MR PORTER Sport
London-based architect Mr Edmund Fowles hits the Majorcan mountains and reveals why he’s often more at home in the saddle than out of it
The Sa Calobra cycling route, a 700m climb over 9.9km through Majorca’s Tramuntana mountain range, offers some of the most breathtaking views on the Balearic island. Towards the summit, you glimpse the vibrant blue of the sea through the jagged silhouette of the landscape and, looking back, the sinuous movement of the road, full of tight hairpin turns, snaking through the rocky scenery with a zigzagging motion. This is where, to celebrate the launch of MR PORTER SPORT, we took Mr Edmund Fowles, the London-based co-founder of architecture practice Feilden Fowles and a keen amateur cyclist.
“There’s something quite unnatural about hauling your body over a mountain,” says Mr Fowles. Unnatural it may be, but such climbs – on two wheels – are currently Mr Fowles’ speciality outside office hours, whether he’s in London’s hilly Highgate squeezing in some interval training before work or on a week-long trip to conquer one of the world’s most famous – and formidable – cycling routes. “I’ve never ridden in Majorca but it’s renowned among cyclists as this sort of playground for riding, and a lot of the pro teams go there and train just because of the amazing climbs,” he says. He particularly likes coming to Europe to train and compete – there is, he says, a sense of cycling culture on these roads. “There are so many manifestations of cycling in Europe, painting on the road, monuments by the roadside… unlike tennis or football, cycling allows you to compete on the same terrain, the same forum as your sporting heroes.”
Mr Fowles, who’s been cycling since he was four, is precocious in his professional life too. Where most architects work in the field for a decade or more before going it alone, he set up Feilden Fowles, with partner Mr Fergus Feilden (a fellow cycling enthusiast), in 2009, just two years after they both graduated from the University of Cambridge. Their first project, completed that same year, was Ty Pren, an eco-house in Wales, which received acclaim from the likes of The Architects’ Journal (Britain’s biggest architecture weekly) for its sensitive reinvention of local building traditions and materials. Subsequent projects have included exhibition design for the Jewish Museum (2014’s Other Primary Structures) and a range of educational buildings including last year’s RIBA National Award-winning Lee Centre at the Ralph Allen School in Bath. He’s also collaborated with his brother, Mr Oliver Fowles, the co-founder of stylishly minimal watch brand Uniform Wares, designing a new showroom and studio for the brand in mid 2014. And next up is a new gallery and visitor centre for the Yorkshire Sculpture Park, one of the UK’s foremost art institutions.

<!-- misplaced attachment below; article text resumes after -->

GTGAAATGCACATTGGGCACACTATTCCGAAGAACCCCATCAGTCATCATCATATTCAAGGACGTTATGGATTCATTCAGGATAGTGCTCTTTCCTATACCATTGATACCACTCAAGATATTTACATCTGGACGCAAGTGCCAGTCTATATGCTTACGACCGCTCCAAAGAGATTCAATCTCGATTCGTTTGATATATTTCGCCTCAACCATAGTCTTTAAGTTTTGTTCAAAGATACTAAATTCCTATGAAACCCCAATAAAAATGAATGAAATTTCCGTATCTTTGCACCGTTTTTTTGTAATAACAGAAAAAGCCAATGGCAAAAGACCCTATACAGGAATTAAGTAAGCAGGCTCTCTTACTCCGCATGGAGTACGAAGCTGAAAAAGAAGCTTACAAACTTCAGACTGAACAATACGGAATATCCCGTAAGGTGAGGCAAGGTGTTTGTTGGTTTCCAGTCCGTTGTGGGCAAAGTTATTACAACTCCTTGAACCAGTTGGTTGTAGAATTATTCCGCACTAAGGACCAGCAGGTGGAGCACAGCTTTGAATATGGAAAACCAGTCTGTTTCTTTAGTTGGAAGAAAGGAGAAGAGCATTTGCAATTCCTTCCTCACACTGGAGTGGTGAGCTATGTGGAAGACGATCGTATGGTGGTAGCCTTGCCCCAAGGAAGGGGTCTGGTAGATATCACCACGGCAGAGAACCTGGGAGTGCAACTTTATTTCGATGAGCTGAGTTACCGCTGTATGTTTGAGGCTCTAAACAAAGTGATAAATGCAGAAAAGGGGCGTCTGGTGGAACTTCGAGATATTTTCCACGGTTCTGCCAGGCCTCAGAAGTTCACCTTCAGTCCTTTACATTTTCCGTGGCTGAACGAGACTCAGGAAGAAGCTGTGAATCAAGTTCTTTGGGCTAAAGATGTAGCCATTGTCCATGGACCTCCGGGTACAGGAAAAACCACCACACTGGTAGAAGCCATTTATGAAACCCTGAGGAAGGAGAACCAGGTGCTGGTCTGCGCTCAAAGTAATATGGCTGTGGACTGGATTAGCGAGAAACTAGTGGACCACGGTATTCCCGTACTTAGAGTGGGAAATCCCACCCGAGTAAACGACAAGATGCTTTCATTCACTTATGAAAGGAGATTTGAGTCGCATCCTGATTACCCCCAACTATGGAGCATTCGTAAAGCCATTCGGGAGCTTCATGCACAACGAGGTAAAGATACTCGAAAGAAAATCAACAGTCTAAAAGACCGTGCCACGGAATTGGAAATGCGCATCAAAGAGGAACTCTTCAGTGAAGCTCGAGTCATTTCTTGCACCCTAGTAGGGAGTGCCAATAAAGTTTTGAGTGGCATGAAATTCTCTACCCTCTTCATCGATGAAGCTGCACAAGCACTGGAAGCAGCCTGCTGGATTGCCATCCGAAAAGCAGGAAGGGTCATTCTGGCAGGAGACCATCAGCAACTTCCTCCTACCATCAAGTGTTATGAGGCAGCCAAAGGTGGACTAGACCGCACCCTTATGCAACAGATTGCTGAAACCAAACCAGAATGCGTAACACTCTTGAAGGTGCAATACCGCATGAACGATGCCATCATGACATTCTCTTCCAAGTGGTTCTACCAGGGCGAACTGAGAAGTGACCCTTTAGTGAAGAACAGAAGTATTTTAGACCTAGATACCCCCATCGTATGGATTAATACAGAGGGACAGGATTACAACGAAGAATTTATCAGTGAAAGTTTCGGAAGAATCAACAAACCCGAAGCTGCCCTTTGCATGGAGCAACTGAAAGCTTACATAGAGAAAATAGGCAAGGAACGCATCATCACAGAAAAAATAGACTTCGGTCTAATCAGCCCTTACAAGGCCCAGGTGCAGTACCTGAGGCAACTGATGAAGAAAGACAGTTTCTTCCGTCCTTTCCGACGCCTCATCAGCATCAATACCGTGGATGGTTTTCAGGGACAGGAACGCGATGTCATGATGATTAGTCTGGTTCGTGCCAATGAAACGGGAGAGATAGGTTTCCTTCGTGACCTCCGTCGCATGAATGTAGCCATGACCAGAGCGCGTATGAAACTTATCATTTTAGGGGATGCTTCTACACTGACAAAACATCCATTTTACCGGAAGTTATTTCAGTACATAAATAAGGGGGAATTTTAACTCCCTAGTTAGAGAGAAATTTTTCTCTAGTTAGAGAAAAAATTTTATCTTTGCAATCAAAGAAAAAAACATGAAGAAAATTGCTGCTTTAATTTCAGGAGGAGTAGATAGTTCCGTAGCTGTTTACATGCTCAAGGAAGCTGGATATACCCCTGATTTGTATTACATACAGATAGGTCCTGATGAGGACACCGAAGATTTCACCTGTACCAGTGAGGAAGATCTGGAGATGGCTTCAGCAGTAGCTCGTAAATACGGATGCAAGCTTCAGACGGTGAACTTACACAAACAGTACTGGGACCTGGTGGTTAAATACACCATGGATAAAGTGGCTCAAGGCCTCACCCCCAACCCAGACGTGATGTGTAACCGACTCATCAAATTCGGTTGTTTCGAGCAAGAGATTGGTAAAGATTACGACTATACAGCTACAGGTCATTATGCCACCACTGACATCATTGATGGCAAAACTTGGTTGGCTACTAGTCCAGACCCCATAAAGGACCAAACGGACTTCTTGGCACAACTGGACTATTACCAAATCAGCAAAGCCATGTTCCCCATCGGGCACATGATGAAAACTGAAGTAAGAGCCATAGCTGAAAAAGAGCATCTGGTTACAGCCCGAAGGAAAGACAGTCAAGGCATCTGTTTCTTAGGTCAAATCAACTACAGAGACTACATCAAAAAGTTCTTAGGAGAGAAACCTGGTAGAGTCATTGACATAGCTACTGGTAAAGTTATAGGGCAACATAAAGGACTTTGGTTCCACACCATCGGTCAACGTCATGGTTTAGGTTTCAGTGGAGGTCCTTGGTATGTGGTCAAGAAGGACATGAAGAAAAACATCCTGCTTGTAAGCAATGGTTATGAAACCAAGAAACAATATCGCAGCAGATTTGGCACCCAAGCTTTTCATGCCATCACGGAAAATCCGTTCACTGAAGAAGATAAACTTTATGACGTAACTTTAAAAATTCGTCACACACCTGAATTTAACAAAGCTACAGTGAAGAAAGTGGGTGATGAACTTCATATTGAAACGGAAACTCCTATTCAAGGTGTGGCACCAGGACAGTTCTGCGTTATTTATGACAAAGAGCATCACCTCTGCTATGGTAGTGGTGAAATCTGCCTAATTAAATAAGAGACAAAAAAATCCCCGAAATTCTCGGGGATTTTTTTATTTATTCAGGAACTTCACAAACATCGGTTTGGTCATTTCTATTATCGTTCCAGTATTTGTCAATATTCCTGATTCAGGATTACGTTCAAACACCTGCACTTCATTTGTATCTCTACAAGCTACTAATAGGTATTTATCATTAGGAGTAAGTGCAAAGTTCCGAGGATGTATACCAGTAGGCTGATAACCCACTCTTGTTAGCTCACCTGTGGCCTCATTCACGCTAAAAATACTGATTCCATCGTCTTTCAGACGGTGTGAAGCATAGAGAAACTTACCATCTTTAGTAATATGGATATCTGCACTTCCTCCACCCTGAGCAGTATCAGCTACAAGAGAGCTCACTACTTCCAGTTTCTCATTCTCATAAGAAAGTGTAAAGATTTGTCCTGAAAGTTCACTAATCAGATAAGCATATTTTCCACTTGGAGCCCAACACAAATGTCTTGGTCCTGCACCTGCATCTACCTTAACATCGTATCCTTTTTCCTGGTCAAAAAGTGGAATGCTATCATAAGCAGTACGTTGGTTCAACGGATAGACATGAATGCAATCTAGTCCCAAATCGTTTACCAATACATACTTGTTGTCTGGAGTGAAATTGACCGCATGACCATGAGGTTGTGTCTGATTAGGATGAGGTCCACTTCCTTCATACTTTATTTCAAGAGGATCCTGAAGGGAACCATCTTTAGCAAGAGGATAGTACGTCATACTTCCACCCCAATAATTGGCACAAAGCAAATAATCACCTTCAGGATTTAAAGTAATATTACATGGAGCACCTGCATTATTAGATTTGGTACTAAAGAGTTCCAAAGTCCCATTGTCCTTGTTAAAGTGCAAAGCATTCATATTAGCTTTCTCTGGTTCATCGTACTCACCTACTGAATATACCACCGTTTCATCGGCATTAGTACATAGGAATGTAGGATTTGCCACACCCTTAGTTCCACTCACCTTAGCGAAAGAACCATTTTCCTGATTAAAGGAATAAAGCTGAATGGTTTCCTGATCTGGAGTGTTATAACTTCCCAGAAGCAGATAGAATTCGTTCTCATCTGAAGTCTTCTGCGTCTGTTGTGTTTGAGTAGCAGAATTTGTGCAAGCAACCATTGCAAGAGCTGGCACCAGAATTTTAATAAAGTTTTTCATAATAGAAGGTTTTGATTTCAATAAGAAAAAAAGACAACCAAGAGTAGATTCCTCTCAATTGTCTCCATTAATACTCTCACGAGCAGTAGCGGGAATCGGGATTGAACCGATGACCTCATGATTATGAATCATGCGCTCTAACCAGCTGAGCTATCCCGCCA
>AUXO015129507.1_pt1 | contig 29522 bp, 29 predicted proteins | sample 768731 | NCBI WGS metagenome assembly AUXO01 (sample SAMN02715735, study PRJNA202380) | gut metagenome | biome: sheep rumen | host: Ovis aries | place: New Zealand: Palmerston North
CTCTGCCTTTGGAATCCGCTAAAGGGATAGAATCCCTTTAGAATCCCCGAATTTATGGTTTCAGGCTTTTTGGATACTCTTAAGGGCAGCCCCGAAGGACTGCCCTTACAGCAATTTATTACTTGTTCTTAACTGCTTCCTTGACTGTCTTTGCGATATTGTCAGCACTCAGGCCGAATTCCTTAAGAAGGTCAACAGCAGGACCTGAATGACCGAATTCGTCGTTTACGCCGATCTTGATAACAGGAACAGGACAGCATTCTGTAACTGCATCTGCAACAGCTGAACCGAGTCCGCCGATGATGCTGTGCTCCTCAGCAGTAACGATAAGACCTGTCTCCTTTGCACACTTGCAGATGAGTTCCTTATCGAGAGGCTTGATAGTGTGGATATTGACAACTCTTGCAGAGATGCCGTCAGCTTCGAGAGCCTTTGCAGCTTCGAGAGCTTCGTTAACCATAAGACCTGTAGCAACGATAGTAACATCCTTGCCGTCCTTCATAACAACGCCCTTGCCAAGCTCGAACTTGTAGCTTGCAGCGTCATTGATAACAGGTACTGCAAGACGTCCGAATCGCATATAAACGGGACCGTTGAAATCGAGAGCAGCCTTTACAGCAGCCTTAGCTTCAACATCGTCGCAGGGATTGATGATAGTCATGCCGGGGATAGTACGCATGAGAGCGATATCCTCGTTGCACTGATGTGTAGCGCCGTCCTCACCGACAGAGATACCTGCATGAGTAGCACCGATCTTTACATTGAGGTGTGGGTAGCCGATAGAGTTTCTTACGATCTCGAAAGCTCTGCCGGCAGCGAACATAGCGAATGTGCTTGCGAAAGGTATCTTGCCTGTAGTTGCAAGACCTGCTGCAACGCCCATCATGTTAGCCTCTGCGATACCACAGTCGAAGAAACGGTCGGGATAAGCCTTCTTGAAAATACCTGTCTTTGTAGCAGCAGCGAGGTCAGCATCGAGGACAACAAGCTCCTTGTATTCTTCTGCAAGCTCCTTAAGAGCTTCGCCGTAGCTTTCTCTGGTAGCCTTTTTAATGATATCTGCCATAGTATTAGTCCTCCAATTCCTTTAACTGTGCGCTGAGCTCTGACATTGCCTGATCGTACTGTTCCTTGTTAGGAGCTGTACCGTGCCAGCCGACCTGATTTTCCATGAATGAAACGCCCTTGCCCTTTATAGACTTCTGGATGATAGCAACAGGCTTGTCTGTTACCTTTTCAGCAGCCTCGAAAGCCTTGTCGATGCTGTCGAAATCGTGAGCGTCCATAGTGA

According to Mr Fowles, cycling is not just a hobby but a counterbalance to the pressures of his professional life. “For me, the important qualities of a good cyclist, which also align with the qualities necessary to be an architect, are persistence and perseverance in endeavour,” he says. Demonstrating both of these, he trains several times a week, rising as early as 5.30am to train in the mornings and, as summer progresses, competing in evening races. “I wouldn’t say I’m necessarily competitive against other people,” he says, “but I push myself hard. I’m competitive against myself more than anything.”
As a self-avowedly “humanist” architect, with a particular interest in vernacular (or, local forms of) architecture, he finds plenty of opportunities to work cycling into his day-to-day activities. By cycling to site visits outside of London (admittedly, sometimes with the help of a train journey), he says he can work in an extra 100 to 150km riding per week. These journeys, he says, help him to get a deeper understanding of the land and locales with which he’s working. “It’s a pace that allows you to think through places. You get to observe the build-up of development, the cross-section of a place, as opposed to arriving in the station and having a little walk around.”
This sense of discovery is only amplified when he travels abroad to compete in amateur events on some of the courses traversed by the world’s cycling greats, such as Liège-Bastogne-Liège in the Ardennes region of Belgium, or the Cent Cols Challenge in the Dolomites, which involves more than 50,000m of climbing over 10 days. How does he have the energy? Conquering such altitudes, he says, “just comes through practise – mentally training yourself to clear your mind, focusing on a spot in the distance, just pushing through it.”
Such techniques were naturally put to the test in Sa Calobra – watch the video above to see Mr Fowles test his mettle against this incredible route.